Maintaining Auditor Independence AbstractIn this paper, we resolve the auditor independence problem that arises in the model studied in Antle (1982, 1984). We argue that the owner-manager-auditor relationship exhibits a "separability" that facilitates the use of a particularly simple mechanism that prevents collusion. The mechanism prevents collusion as long as the agents do not play strictly dominated strategies and assume the same to be true of the other agent; the owner's profits under this mechanism are arbitrarily close to second-best (the optimal Nash contract). The fact that a simple mechanism can be used to maintain auditor independence in a theoretical model strengthens our belief that, in practice, there exist institutions (e.g., the courts) that can maintain auditor independence with relative ease. This may be one reason why the institution of auditing is so enduring. 1. IntroductionAuditing is a vital institution. It seems unlikely that the modern firm, which is characterized by a separation of ownership and management, would be viable without auditor-verified financial statements. Preventing auditor-manager collusion (maintaining auditor independence) is critical to the survival of auditing, because when the auditing process "breaks down because of collusive behavior ... [it] can have severe economic repercussions and can erode public confidence in the profession" (Deloitte and Touche 1993, 13). Defining auditor independence precisely, however, has proved to be a daunting task for the standard-setting bodies. In a seminal paper, Antle (1984) articulated various definitions of auditor independence in the context of a formal model. Antle modeled both the manager and the auditor as economic agents and explored the extent to which the two parties may wish to cooperate while acting in their self interests. He showed that a naive extension of the owner-manager contract to include the auditor raises serious concerns about auditor independence. The solution to the naive program, the second-best solution, may call for the auditor and manager to play a Pareto-dominated (Bayes) Nash equilibrium. The question of interest is: can auditor independence be maintained and, if yes, at what cost?In this paper, we argue that the owner-manager-auditor relationship exhibits a "separability" that facilitates the use of a particularly simple mechanism in maintaining auditor independence. The mechanism prevents collusion as long as the agents do not play strictly dominated strategies and assume the same to be true of the other agent; as a corollary, obedient behavior is obtained as the unique Nash equilibrium in both pure and mixed strategies. As many texts on noncooperative game theory point out, a game with a unique strategy combination that survives a small number of rounds of iteratively removing strictly dominated strategies provides the players with an obvious way to play (see, e.g., Kreps 1990, 396). The problem is that most games cannot be solved in this way. Under the mechanism we construct, the owner's profits are arbitrarily close to second best. The ability to resolve the collusion problem almost costlessly using a simple mechanism provides us with some confidence that, in practice, observed institutions may be effective in maintaining auditor independence. In the last section of the paper, we attempt to relate our mechanism to the institution of the courts.The remainder of the paper is organized as follows. Section 2 formalizes definitions of auditor independence and motivates our study of simple mechanisms. Section 3 presents the model. Section 4 presents the result, and Section 5 concludes the paper. 2. Auditor Independence and Simple MechanismsThe owner-manager-auditor model studied in this paper was first presented in Antle (1982, 1984). As Antle (1984) points out, the degree of auditor independence can be related to the behavioral assumptions appropriate in predicting the auditor's actions. Although the following definitions are not identical to those presented in Antle, they are much in the same spirit. DEFINITION 1. An auditor is weakly independent if he will play the strategy prescribed by the owner only if it is the unique strategy that survives the removal of strictly dominated strategies (i.e., it is a strict dominant strategy) in the manager-auditor subgame. DEFINITION 2. An auditor is semi-weakly independent if he will play the strategy prescribed by the owner only if it is the unique strategy that survives two rounds of iteratively removing strictly dominated strategies in the manager-auditor subgame. DEFINITION 3. An auditor is independent if he will play the strategy prescribed by the owner only if it is the auditor's strategy under the unique Nash equilibrium in the manager-auditor subgame. DEFINITION 4. An auditor is strongly independent if he will play the strategy prescribed by the owner only if it is the auditor's strategy under some Nash equilibrium in the manager-auditor subgame.Antle (1982, 1984) showed that it is costlier for the owner to prevent collusion when the auditor is weakly independent than when he is strongly independent. Following the approach taken in Ma, Moore, and Turnbull (1988), Sen (1994) and Yost (1995) showed that it is no more costly for the owner to prevent collusion when the auditor is independent than when he is strongly independent. In this paper, we show that the owner need incur only an arbitrarily small cost in order to prevent collusion when the auditor is semi-weakly independent rather than strongly independent.A mechanism that is effective in preventing collusion with semi-weakly independent auditors is appealing because it will (1) in some cases improve actual independence (if the auditor is semi-weakly independent but not independent or strongly independent) and (2) improve the appearance of independence even when the auditor is, in fact, independent or strongly independent. As Blough (1960, 58) points out, "[s]ince one's usefulness as an auditor is impaired by any feeling on the part of third parties that he is likely to lack independence, he has the responsibility of not only maintaining independence in fact but of avoiding any appearance of lacking independence."Potentially collusive strategy combinations would seem to be those under which both agents are at least as well off as they are under the owner's desired strategy combination. Even though the owner's desired strategy combination is achieved in two rounds of iteratively removing strictly dominated strategies under our mechanism, it has an appealing feature that is generally true of only strict dominant strategy mechanisms. Under our mechanism, all potentially collusive strategy combinations involve the play of strictly dominated strategies. Mechanisms typically used in the implementation literature, including Ma, Moore, and Turnbull-type mechanisms, have recently come under close scrutiny because of their complexity (Jackson 1992, Moore 1992). The criticisms include the use of infinite message spaces even for binary models and the use of tail-chasing constructions under which best replies are not well defined. These criticisms have led to the development of simple mechanisms, albeit in the context of structured settings. A contribution of the work on simple mechanisms is that it provides some assurances about the more general results obtained in the implementation literature, since the work demonstrates that, at least in some specific settings, less objectionable mechanisms can be effective. We believe that work on simple mechanisms may be of interest to accountants for two reasons. First, simple mechanisms are, presumably, easier to relate to observed institutional arrangements. When institutional arrangements are designed to coordinate the activities of managers in a firm, one would expect these institutional arrangements to include accounting practices. Second, work on simple mechanisms helps identify relationships (e.g., the auditor-manager relationship in this paper) and organizational structures in which control problems can be more easily dealt with. Although the literature on simple mechanisms is at a fairly early stage, one theme that has emerged from the work (including our paper) is that a certain amount of separability in the agents' environments often simplifies control. Roughly stated, separability helps the principal (mechanism designer) sort things out when an off-equilibrium-path event occurs. Antle's auditing model includes public information beyond the information produced by the accounting system. In this paper, we add the assumption that for each agent, there is at least one component of the nonaccounting information that provides direct information only about him. That is, given an agent's action and information, this component of nonaccounting information is uninformative of the other agent's action and information. The assumption of separability in the agents' environments is a demanding one, unless the setting being studied is one in which the agents have distinct roles. This is true of the auditor-manager relationship. The manager is responsible for stewardship and reporting, while the auditor's role is one of attestation. As we argue in Section 5, in the absence of separable information, implementation via the iterative removal of strictly dominated strategies would be impossible.Hereafter, when we refer to simple mechanisms, we are referring to mechanisms that are consistent with semi-weakly independent auditors. DEFINITION 5. A mechanism is simple if the strategy combination the owner most prefers is the unique strategy combination that survives two rounds of iteratively removing strictly dominated strategies in the agents' subgame. 3. ModelA principal (owner) contracts with two agents, a manager and an auditor. If the manager joins the firm, he takes an action a + {aL,aH} that affects the distribution of two variables, x + {xL,xH} and m + {mL,mH}. Denote the probability distributions byPr(x | a) and Pr(m | a). x is interpreted as the output (dividend) consumed by the owner, and m is interpreted as net earnings. Assume the two distributions satisfy first-order stochastic dominance (FOSD). That is, Pr(xH | aH) > Pr(xH | aL) and Pr(mH | aH) >Pr(mH | aL). If the auditor joins the firm, he takes an investigative act b + {bL,bH}. b generates a random variable y + {yL,yH}. Denote the probability distribution of y by Pr(y | a,b,m). The dependency of the distribution on a, b, and m allows for y to be interpreted as monitoring information about a, about m, or about both a and m.None of the variables a, b, m, y, or x are available for contracting. The reason a and b are assumed to be noncontractible is that each agent's action is observed neither by the owner nor by the other agent (a hidden action problem). The reason m and y are assumed to be noncontractible is that the manager privately observes m, while the auditor privately observes y (a hidden information problem). The reason x is assumed to be noncontractible is that the agents' contracts have to be settled before x is realized. The variables available for contracting are m^ , y^ , and z . m^ is the manager's report on m, y^ is the auditor's report on y, and z is publicly available information. z is a k-dimensional vector and has a probability distribution Pr(z | a,b,m,y). Eachcomponent of z can take on one of two values, zL or zH. By allowing z to be multi-dimensional, we allow for the possibility that various components of z provide different types of information. For example, one component could be a random variable generated by the agents' actions alone, while some other component could be a random variable generated by both the agents' actions and their private information. z can be thought of as a nonaccounting source of information. z can also include accounting information but only if the information cannot be manipulated by the manager or the auditor. The interpretations of the various components of z that Antle offers include a general economic indicator (such as GNP), a variable capturing local market conditions, and the product of litigation. We assume y is more informative of m if the auditor chooses bH than if he chooses bL. For expositional purposes, we assume Pr(y | a,bL,m) = 0.5 and Pr(yk | a,bH,mk) > Pr(yk | a,bH,mn), k _ n. These assumptions imply that if the auditor chooses bL, he receives an uninformative signal; if the auditor chooses bH, it is more likely m and y will match than not match.The owner's contracts with the manager and auditor are a function of m^ , y^ , and z and are denoted by s(.) and t(.), respectively. Denote (s(.),t(.)) by I(.). The sequence of events is as follows. First, the owner offers s(.) and t(.) to the agents. Second, assuming the agents accept their contracts, they choose their actions. Third, m and y are realized. Fourth, reports m^ and y^ are submitted. Fifth, z is realized and the contracts are settled. Finally, x is realized. In order to study the agents' subgame in normal form, Antle models the agents as choosing their reporting strategies m^(.) and y^(.) at the same time as they choose their actions. m^(.) is a function from {mL,mH} to {mL,mH}, and y^(.) is a function from {yL,yH} to {yL,yH}. The truth-telling strategies for the manager and the auditor are denoted by idm and idy, respectively. The manager and auditor's preferences are represented by (von Neumann-Morgenstern) utility functions u1(s,a) = U1(s) - a and u2(t,b) = U2(t) - b, respectively. It is assumed that Ui' > 0 and Ui'' E[s+t; (a,m^(.) ), (b,y^(.) )] and E[x; a], respectively. For the time being, it is assumed that the owner ensures only that the desired behavior on the part of the agents is individually rational and constitutes a Nash equilibrium in their subgame. The former requirement is represented by the individual rationality constraints (IR-1) and (IR-2), while the latter requirement is represented by the incentive compatibility constraints (IC-1) and (IC-2). In order to facilitate her search for optimal contracts, the owner can invoke the Revelation Principle (Myerson 1986) and, without loss of generality, consider only contracts under which truth-telling is incentive compatible. The standard approach to solving the owner's contracting problem is to proceed in two steps. First, find payments that minimize the cost of motivating each (a,b) pair. Second, find the (a,b) pair that maximizes the expected net benefit to the owner. Step 1:C(a,b) = MinI E[s+t; (a,idm), (b,idy)] subject to:E[ui; (a,idm), (b,idy), I]|U- i i = 1,2(IR-i)E[u1; (a,idm), (b,idy), I]|E[u1; (a',m^(.) ), (b,idy), I] " (a',m^(.) )(IC-1)E[u2; (a,idm), (b,idy), I]|E[u2; (a,idm ), (b',y^(.) ), I] " (b',y^(.) )(IC-2)Step 2:Maxa b E[x; a] - C(a,b)As is standard in the agency literature, we will refer to the solution obtained at the end of the two steps, (a*, b*, I*), as the second-best solution. 4. ResultWe begin by studying a numerical example. Let U1(s) = +`s , U- 1 = 25, aL = 0,aH = 10, U2(t) = +`t , U- 2 = 5, bL = 0, bH = 0.5, xL = 0, xH = 2000. The probability distributions over m, y, and z , where z = (z1,z2), are given below. Let Pr(x | a) =Pr(m | a) and Pr(z2 | b,y) = Pr(z1 | a,m). Pr(m | a) Pr(y | a,b,m) = Pr(y | b,m) Pr(z1 | a,b,m,y) = Pr(z1 | a,m)ammLmH(b,m)yyLyH(a,m)zzLzHaL0.60.4(bL,mL)0.50.5(aL,mL)0.80.2aH0.20.8(bL,mH)0.50.5(aL,mH)0.70.3(bH,mL)0.80.2(aH,mL)0.30.7(bH,mH)0.20.8(aH,mH)0.20.8In the numerical example: (1) the distribution of y is unaffected by the manager's act, (2) the distribution of z1 is unaffected by the auditor's action and information, and (3) the distribution of z2 is unaffected by the manager's action and information. The second-best solution is (aH, bH, I*), where I* is as follows (the dollar payments are simply the square of the utile payments). (m^ ,y^ ,z1)U1(s*)(m^ ,y^ ,z2)U2(t*)(mL,yL,zL)17.2924(mL,yL,zL)5.4959(mL,yL,zH)37.2615(mL,yL,zH)5.6936(mL,yH,zL)17.2925(mL,yH,zL)3.7051(mL,yH,zH)37.2615(mL,yH,zH)5.5017(mH,yL,zL)13.9388(mH,yL,zL)4.5547(mH,yL,zH)36.9897(mH,yL,zH)5.5928(mH,yH,zL)30.7073(mH,yH,zL)5.0570(mH,yH,zH)38.3488(mH,yH,zH)5.6466Obedient behavior is a Nash equilibrium under the above contract. Assuming this equilibrium is played, the owner's payoff is 302.31. However, there is also a Nash equilibrium that has both agents choosing the low action and always setting m^ = mH andy^ = yH. Under the obedient equilibrium, the manager's payoff is 25 and the auditor's payoff is 5, while under the nonobedient equilibrium, the manager's payoff is 32.5412 and the auditor's payoff is 5.1985. This introduces the possibility that the agents may tacitly collude and play the nonobedient equilibrium; in this case, the owner's payoff is -296.671. That is, unless the auditor is strongly independent, he will be willing to collude with the manager under the second-best solution.We next present a condition under which it is possible to construct a simple mechanism, thereby preventing collusion, whether the auditor is semi-weakly independent, independent, or strongly independent. Assume the publicly available information, z , satisfies the following condition. Condition 1. (a)There exists components z1 and z2 of z such that Pr(z1 | a,b,m,y) = Pr(z1 | a,m) andPr(z2 | a,b,m,y) = Pr(z2 | b,y),(b)Pr(z1 = zH | aH) > Pr(z1 = zH | aL). (c)Pr(z1 | a,m) _ Pr(z1 | a',m') for all (a,m) _ (a',m') and Pr(z2 | b,y) _ Pr(z2 | b',y') forall (b,y) _ (b',y'). Condition 1(a), our separability assumption, says that there is at least one component z1 of z whose distribution depends only on the manager's action and private information and that a similar component z2 exists for the auditor. For example, if we allow for the possibility that the firm's output x is realized in time to be contracted on, z1 could be x. For the manager, other examples of information sources that may satisfy this (partial) separability assumption include stock price, liquidation value, a competitor's performance, and industry-wide performance. For the auditor, examples include the number of hours devoted to an audit and the auditor's working papers. Of course, Condition 1(a) allows for the possibility that there are other components of z that provide information about both the auditor and the manager (e.g., bankruptcy not preceded by a going concern qualification). Condition 1(b) says that the distribution over z1 satisfies FOSD in a. Condition 1(c) says that the distribution of z1 is distinct for every (a,m) pair and the distribution of z2 is distinct for every (b,y) pair; this distinctness assumption is similar to that of Ma (1988). Note that the numerical example, under which a multiple equilibria problem arises, is consistent with Condition 1. The collusion problem is uninteresting if the second-best solution has one or both agents choosing the low action, since the second-best payments are constant for any agent who is induced to choose the low action. Hence, we assume the parameters of the problem are so chosen that the second-best solution prescribes high actions for both agents. The following proposition presents our result. The proof is presented in the Appendix. Proposition. Suppose Condition 1 holds. Then auditor-manager collusion can be prevented by a simple mechanism under which the equilibrium payments are arbitrarily close to second best.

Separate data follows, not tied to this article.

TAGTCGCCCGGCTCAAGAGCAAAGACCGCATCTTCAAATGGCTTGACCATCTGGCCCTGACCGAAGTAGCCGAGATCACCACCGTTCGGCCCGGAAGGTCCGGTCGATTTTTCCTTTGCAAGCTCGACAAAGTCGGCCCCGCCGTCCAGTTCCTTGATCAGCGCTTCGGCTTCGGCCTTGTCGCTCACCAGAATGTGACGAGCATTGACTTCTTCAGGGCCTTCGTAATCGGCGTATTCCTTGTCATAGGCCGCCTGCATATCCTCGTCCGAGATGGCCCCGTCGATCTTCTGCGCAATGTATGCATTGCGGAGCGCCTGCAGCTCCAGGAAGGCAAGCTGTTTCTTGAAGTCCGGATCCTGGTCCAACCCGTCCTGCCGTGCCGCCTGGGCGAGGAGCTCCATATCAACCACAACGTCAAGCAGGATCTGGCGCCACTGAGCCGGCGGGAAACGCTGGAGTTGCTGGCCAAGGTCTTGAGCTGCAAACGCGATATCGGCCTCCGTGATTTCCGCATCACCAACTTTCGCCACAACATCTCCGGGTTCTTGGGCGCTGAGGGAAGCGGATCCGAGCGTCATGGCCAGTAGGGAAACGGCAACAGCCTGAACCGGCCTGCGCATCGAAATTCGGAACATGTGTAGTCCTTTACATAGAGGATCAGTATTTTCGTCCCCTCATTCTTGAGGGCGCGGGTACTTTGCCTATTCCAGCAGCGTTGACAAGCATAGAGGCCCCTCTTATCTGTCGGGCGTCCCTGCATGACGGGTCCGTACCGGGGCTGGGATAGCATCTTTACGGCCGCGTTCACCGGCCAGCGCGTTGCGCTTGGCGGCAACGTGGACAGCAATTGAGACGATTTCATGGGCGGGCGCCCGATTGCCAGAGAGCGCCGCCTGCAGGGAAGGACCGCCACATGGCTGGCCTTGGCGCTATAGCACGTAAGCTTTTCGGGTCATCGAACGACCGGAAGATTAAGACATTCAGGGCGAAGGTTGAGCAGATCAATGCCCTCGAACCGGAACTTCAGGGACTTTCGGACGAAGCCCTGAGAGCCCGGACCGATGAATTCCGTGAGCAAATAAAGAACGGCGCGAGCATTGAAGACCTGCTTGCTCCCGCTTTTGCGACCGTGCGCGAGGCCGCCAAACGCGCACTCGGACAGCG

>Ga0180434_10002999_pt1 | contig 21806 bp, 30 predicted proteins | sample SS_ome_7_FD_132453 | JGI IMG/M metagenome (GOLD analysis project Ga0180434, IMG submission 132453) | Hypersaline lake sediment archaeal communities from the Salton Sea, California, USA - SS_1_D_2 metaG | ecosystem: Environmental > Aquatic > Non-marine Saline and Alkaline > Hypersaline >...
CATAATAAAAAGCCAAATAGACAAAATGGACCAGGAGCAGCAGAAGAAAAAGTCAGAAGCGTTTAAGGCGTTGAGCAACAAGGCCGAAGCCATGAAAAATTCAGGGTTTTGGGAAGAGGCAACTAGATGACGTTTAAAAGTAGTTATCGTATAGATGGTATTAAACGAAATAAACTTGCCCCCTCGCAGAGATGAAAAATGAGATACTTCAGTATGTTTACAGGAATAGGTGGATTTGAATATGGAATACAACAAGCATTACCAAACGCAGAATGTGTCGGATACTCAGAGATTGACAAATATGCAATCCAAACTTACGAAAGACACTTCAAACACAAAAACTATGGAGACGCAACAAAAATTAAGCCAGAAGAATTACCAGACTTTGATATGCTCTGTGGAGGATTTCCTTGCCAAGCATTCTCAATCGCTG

Under the mechanism, each agent is asked to submit a second report on his private information and a report on the act he has chosen. That is, each agent now submits a total of three reports. The role of these additional reports is to fix the collusion problem; of course, from the Revelation Principle, we know the additional reports cannot be used to improve the second-best solution itself. The manager's first report on m is denoted by m^ 1 (this was referred to as m^ earlier); his second report on m is denoted by m^ 2; the manager's report on a is denoted by a^ . Similarly, the auditor's reports are denoted by y^ 1 (referred to as y^ earlier), y^ 2, and b^ . m^ 2, a^ , y^ 2, and b^ are submitted after m^ 1 and y^ 1 are submitted but before z is realized. (The construction will also work if all reports are submitted simultaneously.) The manager's and auditor's payments are as follows, where Vi denotes the inverse function of Ui:s = V1[a1(m^ 1,b^ ,y^ 2,z ) + b1(a^ ,m^ 2,z1) + d1b1(a^ ,m^ 1,z1 )]t = V2[a2(a^ ,m^ 2,y^ 1,z ) + b2(b^ ,y^ 2,z2)]Closed form expressions for each of these components are provided in the proof. The basic idea of the mechanism is to use each agent's two reports on his private information in the following fashion. In each agent's compensation, only a small weight is placed on his own second message and it is used in a manner that provides him with incentives to report his second message truthfully. For example, m^ 2 affects the manager only through its use in the b1 component, and b1 is a truth-inducing function. The existence of such bs relies on the separability and distinctness assumptions (Condition 1). Each agent's compensation depends primarily on his own first message of his private information and on the other agent's (truthful) second message. For example, in the case of the manager, m^ 1 is used in the a1 component along with the auditor's second message y^ 2. Because of the moral hazard problem, a report on effort is also introduced. We now construct the mechanism in the context of our numerical example and highlight key arguments. If we were to present the agents' normal form subgame in a bimatrix, it would be of size 64 + 64, since each agent's strategy would be a 6-tuple with each entry taking on one of two values. For example, the manager's strategy would be (a,a^ ,m^ 1|mL,m^ 1|mH,m^ 2|mL,m^ 2|mH), where the first entry is the manager's act, the second entry is his report on the act, the third entry is the first report on m the manager submits if m = mL, etc. This would be cumbersome, although possible, to present. In contrast, under the Ma, Moore, and Turnbull/Yost approach, at least one agent has an infinite number of strategies. This infinite bimatrix game yields a unique Nash equilibrium; our finite bimatrix game yields not only a unique Nash equilibrium but also a unique strategy combination that survives two rounds of iteratively removing strictly dominated strategies. Instead of presenting the agents' bimatrix subgame, we will present the construction and demonstrate the outcome of each round separately. For expositional purposes, we concentrate on the manager. a1 = 20.5556 if b^ = bL and z1 = zLa1 = 39.1741if b^ = bL and z1 = zHa1 = U1[s*(m^ 1,y^ 2,zL)] if b^ = bH and z1 = zLa1 = U1[s*(m^ 1,y^ 2,zH)] + .1if b^ = bH and z1 = zHb1(aH,mH,zH) = 3b1(aH,mH,zL) = -7b1(aH,mL,zH) = .7b1(aH,mL,zL) = -.3b1(aL,mH,zH) = .32b1(aL,mH,zL) = -.08b1(aL,mL,zH) = .036b1(aL,mL,zL) = -.004d1 = .0004To see that the only strategies that survive the first round for the manager have him reporting a^ and m^ 2 truthfully, note that a^ and m^ 2 affect the manager's compensation only through their use in the b1 and d1b1 components. Hence, it suffices to see what the reporting incentives are for a^ and m^ 2 under these two components. When these two reports are submitted, the manager has chosen his act, seen m, and reported m^ 1 (which may be true or false). The First Round: Manager sets (a^ ,m^ 2) = (a,m)(a^ ,m^ 2)(a,m,m^ 1)(aL,mL)(aL,mH)(aH,mL)(aH,mH)(aL,mL,mL).004003*0.000003-.100070-5.000070(aL,mL,mH).004000*0-.103500-5.003500(aL,mH,mL).008006.040006*0-4.000000(aL,mH,mH).008028.040028*-.160112-4.160110(aH,mL,mL).024961.200961.416011* .016011(aH,mL,mH).032006.208006.400000*0(aH,mH,mL).029121.241121.5200141.020010*(aH,mH,mH).037607.249607.5400281.040030*Each entry denotes the manager's payoff from b1(a^ ,m^ 2,z1) + d1b1(a^ ,m^ 1,z1 ). * in each row denotes the manager's preferred (a^ ,m^ 2) report. As the above table shows, the manager has strict incentives to set (a^ ,m^ 2) = (a,m). Similarly, the auditor has strict incentives to set (b^ ,y^ 2) = (b,y). In the game that remains after the first round of iteratively removing strictly dominated strategies, we demonstrate that the manager (auditor) has strict dominant strategy incentives to choose aH (bH) and report m^ 1 (y^ 1) truthfully. We again focus on the payoffs to the manager. Given (a^ ,m^ 2) is truthful (from the first round), we restrict attention to the remainder of the manager's strategy, denoted by (.,.,.), where the first entry denotes his act, the second entry denotes m^ 1 when m = mL, and the third entry denotes m^ 1 when m = mH. Since y^ 1 does not affect the manager's payoff and (b^ ,y^ 2) is truthful (from the first round), the only uncertainty the manager faces because of the auditor is due to the auditor's choice of b. The Second Round: Manager sets (a,m^ 1) = (aH,m)(a,m^ 1|mL,m^ 1|mH)b(aL,mL,mL)(aL,mL,mH)(aL,mH,mL)(aL,mH,mH)(aH,mL,mL)(aH,mL,mH)(aH,mH,mL)(aH,mH,mH)bL25.04240225.04240725.04240125.042406 25.97720825.993214*25.974006 25.990013bH22.12742125.04239722.12743525.04241123.84553525.993219*23.84233325.990018Each entry denotes the manager's payoff. *in each row denotes the manager's preferred (a,m^ 1|mL,m^ 1|mH) strategy. As the above table shows, the manager has strict incentives to set a = aH and m^ 1 = m. Similarly, the auditor has strict incentives to set b = bH and y^ 1 = y. 5. Concluding RemarksWe conclude with some comments on the role of e, the role of z, an interpretation of the mechanism, and possible extensions. In the absence of e, we could have achieved implementation in two rounds of iteratively removing weakly dominated strategies. Hence, the use of e in our setting is in much the same spirit as the use of e to convert a weak dominant strategy equilibrium into a strict dominant strategy equilibrium (e.g., Demski and Sappington 1984). The use of z , contractible information that cannot be manipulated by the manager or the auditor, was critical in facilitating the construction of our simple mechanism. A mechanism is a message space and an outcome function that maps messages to allocations. In the presence of z , the set of allocations consists of z -contingent payments to the agents. In the absence of z , the set of allocations consists of payments to the agents. In the latter case, the agents' preferences over allocations are unaffected by their private information. Hence, implementation via the iterative removal of strictly dominated strategies would be impossible. We now turn to an interpretation of this paper's mechanism. The additional reports (beyond those required by the second-best solution) submitted by the manager and auditor, might be viewed as court testimony of the agent's own guilt or innocence. Such testimony is consistent with the common law doctrine known as the Opinion Rule. Here, we might view z1 as the jury's conclusion about the manager's act and information and z2 as the jury's conclusion about the auditor's act and information. Agent i's compensation under our mechanism can be written as a function of the agents' first messages (and z ) and additional terms that enable the courts to (1) provide each agent with strict dominant strategy incentives to testify truthfully and (2) adjust agent i's compensation when agent j, j _ i, admits in court to having lied with his first message and/or having shirked. The role of the courts is to ensure that agent i, in considering the possibility of colluding with agent j, will not view any (implicit) promise by agent j to collude as credible, since he realizes that agent j will have strict dominant strategy incentives to confess in court to his own guilt. If agent j were to confess, agent i knows that any benefit he receives by colluding will be undone by the courts. This deters the agents from colluding. The ability of the courts to provide the agents with strict dominant strategy incentives to testify truthfully does not rely on the courts being perfect. It merely requires that the courts be able to obtain some imperfect (and separable) information. Since the courts are a costly mechanism, it is undesirable to use them on the equilibrium path with probability one. Our mechanism will continue to work if either (1) the courts are used only with a small positive probability (and payments to one of the agents are not bounded) or (2) the use of the courts can be made contingent on the agents' reports. In the latter case, z1 and z2 would be available only off the equilibrium path and, hence, would not be used under the second-best solution. Of course, other interpretations of z and the implementing mechanism are possible. In practice, both institutions (explicit mechanisms) and reputation considerations (implicit mechanisms) are, presumably, used to maintain auditor independence. In future work, it might be useful to study the role of reputation (and its interaction with explicit mechanisms) by modeling repeated auditor-manager interactions. Another issue that we have not dealt with is sidepayments. A conclusion that one might reach from the existence of a simple mechanism that avoids the collusion problem in our paper is that auditor independence may be more related to the issue of side payments than to multiple equilibria. It has been suggested that awarding lucrative management advisory service (MAS) contracts to a firm's auditor is a way of engaging in sidepayments and, hence, may impair auditor independence. A natural question would seem to be: to what extent can sidepayment agreements be undone by liability rules or other institutional arrangements? AppendixProof of the Proposition. The manager and auditor's utile payments are as follows:U1(s) = a1(m^ 1,b^ ,y^ 2,z ) + b1(a^ ,m^ 2,z1) + d1b1(a^ ,m^ 1,z1)U2(t) = a2(a^ ,m^ 2,y^ 1,z ) + b2(b^ ,y^ 2,z2) We first provide a characterization of the components that make up the agents' utile payments.Constructing a1 and a2The idea behind the construction of a1 is to ensure that if a1 were the only component of the manager's compensation, it would be incentive compatible for him to choose aH and report m^ 1 truthfully, assuming the auditor is reporting b^ and y^ 2 truthfully. The idea behind a2 is similar. Denote the cost minimization program that is solved in Step 1 by P(a,b). The second-best payments, (s*,t*), are the solution to the program P(aH,bH). Denote the manager's payments under P(aH,bL) by s' and the auditor's payments under P(aL,bH) by t'. a1 = U1(s') if b^ = bL and z1 = zLa1 = U1(s') + g, g > 0if b^ = bL and z1 = zHa1 = U1(s*) if b^ = bH and z1 = zLa1 = U1(s*) + gif b^ = bH and z1 = zHa2 = U2(t') if a^ = aL and (y^ 1,m^ 2) + {(yL,mH), (yH,mL)}a2 = U2(t')+ gif a^ = aL and (y^ 1,m^ 2) + {(yL,mL), (yH,mH)}a2 = U2(t*) if a^ = aH and (y^ 1,m^ 2) + {(yL,mH), (yH,mL)}a2 = U2(t*)+ gif a^ = aH and (y^ 1,m^ 2) + {(yL,mL), (yH,mH)}The construction of a2 is different from the construction of a1. This is because at the time the manager is choosing his act, the distribution of z1 does not depend on his beliefs about the auditor's act. In contrast, when the auditor is choosing his act, the distribution of z2 does depend on his beliefs about the manager's act, since the manager's act influences y, both directly and indirectly (through m). Constructing b1 and b2b1 is used to ensure that if it were the only component of the manager's compensation, he would have strict incentives to report a and m truthfully. List the distribution over z1 in order of increasing Pr(z1 = zH | a,m). Since the probabilities are distinct for each (a,m) pair, there are no ties. Without loss of generality, assume the sequencing of the distributions is as in the example, i.e., Pr(z1 = zH | aL,mL) Pr(z1 = zH | aL,mH) e1 = [p2 - p1]e2, where e > 0. b1(aH,mH,zH) = [1 - p3]e4 and b1(aH,mH,zL) = -p3e4b1(aH,mL,zH) = [1 - p2]e3 and b1(aH,mL,zL) = -p2e3b1(aL,mH,zH) = [1 - p1]e2 and b1(aL,mH,zL) = -p1e2b1(aL,mL,zH) = [1 - p0]e1 and b1(aL,mL,zL) = -p0e1, where 0 To see that b1 provides incentives for truthful reporting of a and m, note that if the truth is (aL,mL) the expected value of the lottery is positive if and only if (aL,mL) is reported; in this case, the expected value is p1(1 - p0)e1 + (1 - p1)(-p0e1) = (p1 - p0)e1. If the truth is (aL,mH), the expected value of the lottery is positive if (aL,mH) or (aL,mL) is reported, but the choice of e2 relative to e1 ensures that the former lottery is preferred. Similarly, the choices of e3 and e4 ensure that if the truth is (aH,mL) the manager's preferred report is (aH,mL) and that if the truth is (aH,mH) the manager's preferred report is (aH,mH). b2 is constructed as above, except that (a,m) is replaced with (b,y). Constructing d1The idea behind the construction of d1 is to ensure that incentives provided by b1(a^ ,m^ 2,z1) to report a^ truthfully are not upset by d1b1(a^ ,m^ 1,z1) if m^ 1 is not truthful. This is accomplished by setting d1 > 0 small enough. Consider the b1(a^ ,m^ 2,z1) component. Find the minimum benefit obtained by reporting the truth instead of a false (a^ ,m^ 2). Denote this minimum benefit by B. Note that B > 0. Next, consider the d1b1(a^ ,m^ 1,z1) component. Find the maximum cost of reporting a^ truthfully given that m^ 1 is false. Denote this maximum cost by C. Since all values of b1(a^ ,m^ 1,z1) are between -p3e4 and [1 - p3]e4, C In order to ensure that incentives provided by b1(a^ ,m^ 2,z1) to report a^ truthfully are not upset by d1b1(a^ ,m^ 1,z1), we choose d1 so that B > C. Any d1 such that 0 Finally, we explain how under the above construction, obedient behavior is obtained as the unique strategy combination that survives two rounds of iteratively removing strictly dominated strategies. Round OneThe only strategies that survive the first round have the manager reporting a^ and m^ 2 truthfully and the auditor reporting b^ and y^ 2 truthfully. a^ and m^ 2 affect the manager's compensation only through their use in the b1 and d1b1 components. As argued earlier, b1(a^ ,m^ 2,z1), if it were the only component of the manager's compensation, would provide the manager with strict incentives to report a^ and m^ 2 truthfully. The only problem is that a^ is also used in the d1b1(a^ ,m^ 1,z1) component and, since m^ 1 is also used in the a1 component, there is no reason (at this point) to assume that m^ 1 is truthful. However, the choice of d1 given above ensures that the incentives provided by the b1(a^ ,m^ 2,z1) component dominate the incentives provided by the d1b1(a^ ,m^ 1,z1) component. In the case of the auditor, the argument is even more transparent, since b^ and y^ 2 are used only in the b2 component (there is no d2b2 component). Round TwoThe only strategy combination that survives the second round has the manager choosing aH and reporting m^ 1, m^ 2, and a^ truthfully and the auditor choosing bH and reporting y^ 1, y^ 2, and b^ truthfully. First, consider the incentives provided by the a1 component. Given the first round, a1 provides the manager with strict incentives to choose aH and at least weak incentives to report m^ 1 truthfully. To see this, note that the manager's payments are found by solving the program P(aH,bL) if b^ = bL and P(aH,bH) if b^ = bH; in either case, given that the auditor is reporting b^ and y^ 2 truthfully, it is a best response for the manager to choose aH and report m^ 1 truthfully. The weak incentives to choose aH are made strict by the e-bonus that is contingent on z1. The weak incentives to report m^ 1 truthfully are made strict by the d1b1 component. This follows from the fact that d1b1 is the only place, other than a1, where m^ 1 is used, a^ is truthful (from the first round), and the b-lotteries are constructed so as to provide strict incentives for truthful reporting. Consider the incentives provided by the a2 component. Given the first round, a2 provides the auditor with strict incentives to choose aH and report m^ 1 truthfully. 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